Joe Biden Proposes Corporate Tax Increase

A new Congressional Budget Office report predicting that the United States national debt will consume 166 percent of the nation’s gross domestic product in 30 years is not prompting the Biden administration to cut spending.

On March 11, Joe Biden released a budget proposal for Congress to hike government spending from $6.9 trillion per year to $7.3 trillion. To pay for this spending hike, Biden proposed raising taxes from $5.1 trillion annually to $5.5 trillion.

This tax hike would be accomplished by raising the highest corporate tax rate bracket from 21 percent to 32 percent. Yet it would still result in a $1.8 trillion deficit.

America last: If Biden wants to reduce the deficit from $1.86 trillion to $1.78 trillion, he should slash government spending. Raising the corporate tax rate bracket to 32 percent will hobble U.S. businesses with a tax burden higher than their competitors in China and the European Union.

Congress is unlikely to approve Biden’s tax proposal, but making such a proposal shows he is trying to make U.S. industry less competitive.

As Stephen Moore, a consultant with Freedom Works, put it: “This will lead to an out-migration of capital from the U.S. to our rivals as sure as river water flows downstream.”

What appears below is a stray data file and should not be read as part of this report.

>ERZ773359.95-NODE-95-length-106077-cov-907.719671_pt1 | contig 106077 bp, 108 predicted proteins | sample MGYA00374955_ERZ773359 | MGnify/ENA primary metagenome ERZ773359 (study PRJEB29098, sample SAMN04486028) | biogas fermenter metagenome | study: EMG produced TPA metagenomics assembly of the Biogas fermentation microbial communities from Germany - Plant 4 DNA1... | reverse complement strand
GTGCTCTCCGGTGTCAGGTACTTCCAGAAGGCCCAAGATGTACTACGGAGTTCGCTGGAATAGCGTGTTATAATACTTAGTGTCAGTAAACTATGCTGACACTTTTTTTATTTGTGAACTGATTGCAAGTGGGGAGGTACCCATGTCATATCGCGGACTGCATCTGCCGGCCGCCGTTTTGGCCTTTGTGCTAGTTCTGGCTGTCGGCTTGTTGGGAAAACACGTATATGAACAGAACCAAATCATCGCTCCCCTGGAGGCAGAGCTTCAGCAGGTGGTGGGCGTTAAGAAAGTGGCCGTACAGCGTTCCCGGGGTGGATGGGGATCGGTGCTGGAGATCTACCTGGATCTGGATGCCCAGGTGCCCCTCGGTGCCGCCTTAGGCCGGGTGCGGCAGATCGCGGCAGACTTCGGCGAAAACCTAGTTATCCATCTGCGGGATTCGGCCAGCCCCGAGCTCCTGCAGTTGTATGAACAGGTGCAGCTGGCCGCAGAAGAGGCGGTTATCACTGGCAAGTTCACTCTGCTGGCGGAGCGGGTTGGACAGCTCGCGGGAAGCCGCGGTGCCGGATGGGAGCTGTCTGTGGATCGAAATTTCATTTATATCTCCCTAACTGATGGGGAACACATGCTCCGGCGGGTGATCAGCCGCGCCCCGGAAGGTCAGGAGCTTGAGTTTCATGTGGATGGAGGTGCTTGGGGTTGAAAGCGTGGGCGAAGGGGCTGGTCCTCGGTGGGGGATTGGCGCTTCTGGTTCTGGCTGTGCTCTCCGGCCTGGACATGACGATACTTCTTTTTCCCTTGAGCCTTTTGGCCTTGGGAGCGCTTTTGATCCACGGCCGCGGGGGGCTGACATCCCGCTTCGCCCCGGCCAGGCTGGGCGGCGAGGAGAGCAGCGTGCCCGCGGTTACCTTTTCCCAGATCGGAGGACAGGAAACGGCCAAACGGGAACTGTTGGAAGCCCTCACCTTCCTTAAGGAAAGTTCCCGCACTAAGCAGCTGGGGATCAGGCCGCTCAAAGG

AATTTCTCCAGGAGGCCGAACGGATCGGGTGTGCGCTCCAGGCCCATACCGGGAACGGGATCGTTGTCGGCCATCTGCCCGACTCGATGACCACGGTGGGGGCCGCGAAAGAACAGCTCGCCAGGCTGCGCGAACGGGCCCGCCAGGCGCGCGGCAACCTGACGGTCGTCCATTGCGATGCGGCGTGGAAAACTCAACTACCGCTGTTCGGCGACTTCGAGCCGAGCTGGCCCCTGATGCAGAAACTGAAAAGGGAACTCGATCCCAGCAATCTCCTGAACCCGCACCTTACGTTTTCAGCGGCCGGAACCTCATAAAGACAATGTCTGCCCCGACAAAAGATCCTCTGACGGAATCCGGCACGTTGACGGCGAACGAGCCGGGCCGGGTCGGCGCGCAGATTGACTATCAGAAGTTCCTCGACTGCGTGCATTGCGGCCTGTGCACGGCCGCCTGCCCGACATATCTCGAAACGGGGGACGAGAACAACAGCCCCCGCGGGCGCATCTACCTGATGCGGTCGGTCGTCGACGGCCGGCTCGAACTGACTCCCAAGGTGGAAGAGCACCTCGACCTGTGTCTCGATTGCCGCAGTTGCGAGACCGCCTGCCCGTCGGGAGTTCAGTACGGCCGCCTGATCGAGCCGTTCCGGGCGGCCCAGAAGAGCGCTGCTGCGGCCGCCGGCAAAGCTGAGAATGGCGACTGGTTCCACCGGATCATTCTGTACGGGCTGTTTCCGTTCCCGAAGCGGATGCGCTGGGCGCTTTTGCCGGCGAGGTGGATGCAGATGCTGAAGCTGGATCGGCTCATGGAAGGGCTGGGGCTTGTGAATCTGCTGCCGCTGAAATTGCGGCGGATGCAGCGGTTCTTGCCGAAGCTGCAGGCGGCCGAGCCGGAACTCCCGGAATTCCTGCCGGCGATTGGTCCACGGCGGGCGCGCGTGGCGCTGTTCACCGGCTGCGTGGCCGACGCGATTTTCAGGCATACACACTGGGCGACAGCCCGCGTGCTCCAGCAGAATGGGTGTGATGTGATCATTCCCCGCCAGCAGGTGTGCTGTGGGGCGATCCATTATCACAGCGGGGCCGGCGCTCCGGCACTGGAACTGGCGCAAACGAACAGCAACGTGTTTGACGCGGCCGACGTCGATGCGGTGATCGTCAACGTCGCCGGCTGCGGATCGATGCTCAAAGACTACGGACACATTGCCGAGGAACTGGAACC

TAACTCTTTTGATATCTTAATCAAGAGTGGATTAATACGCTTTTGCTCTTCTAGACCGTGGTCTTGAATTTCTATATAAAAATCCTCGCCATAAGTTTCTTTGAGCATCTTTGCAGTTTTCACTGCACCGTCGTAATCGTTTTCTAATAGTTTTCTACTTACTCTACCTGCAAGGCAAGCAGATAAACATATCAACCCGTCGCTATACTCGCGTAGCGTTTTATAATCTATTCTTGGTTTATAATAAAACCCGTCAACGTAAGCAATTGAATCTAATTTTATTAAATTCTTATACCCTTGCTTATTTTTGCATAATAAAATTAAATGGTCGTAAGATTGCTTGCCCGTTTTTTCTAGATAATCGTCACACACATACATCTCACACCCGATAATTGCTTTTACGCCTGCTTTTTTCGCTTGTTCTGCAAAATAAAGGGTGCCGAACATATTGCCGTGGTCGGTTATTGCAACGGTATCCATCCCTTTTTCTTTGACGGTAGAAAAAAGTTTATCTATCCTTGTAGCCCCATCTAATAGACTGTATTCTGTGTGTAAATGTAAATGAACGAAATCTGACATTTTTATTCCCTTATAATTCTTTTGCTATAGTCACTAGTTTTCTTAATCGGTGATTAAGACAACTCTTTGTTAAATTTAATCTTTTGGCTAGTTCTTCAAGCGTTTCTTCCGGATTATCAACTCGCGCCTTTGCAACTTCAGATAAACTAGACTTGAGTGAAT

Economic decline: The rapid increase in taxation under the Biden administration is reminiscent of the economic policy that dominated the Roman Empire in the decades before its fifth-century fall to Germanic invaders.

Just before Rome collapsed, there was a rapid increase in taxes. Rome had grown fat and prosperous; and people sought leisure, less work, more play, idleness; and as they shirked worked, they began to look to the government to provide. Today, we call it doles, relief, pensions and government aid. When any nation begins to look to its government to provide, that nation is on a greased toboggan-slide to decay and oblivion. It brought about the fall of Rome. It brought about the fall of proud Babylon long before. And it’s bringing about the fall of America today.
—Herbert W. Armstrong, Plain Truth editor in chief, 1956

Learn more: Read “The Party and the Crash.”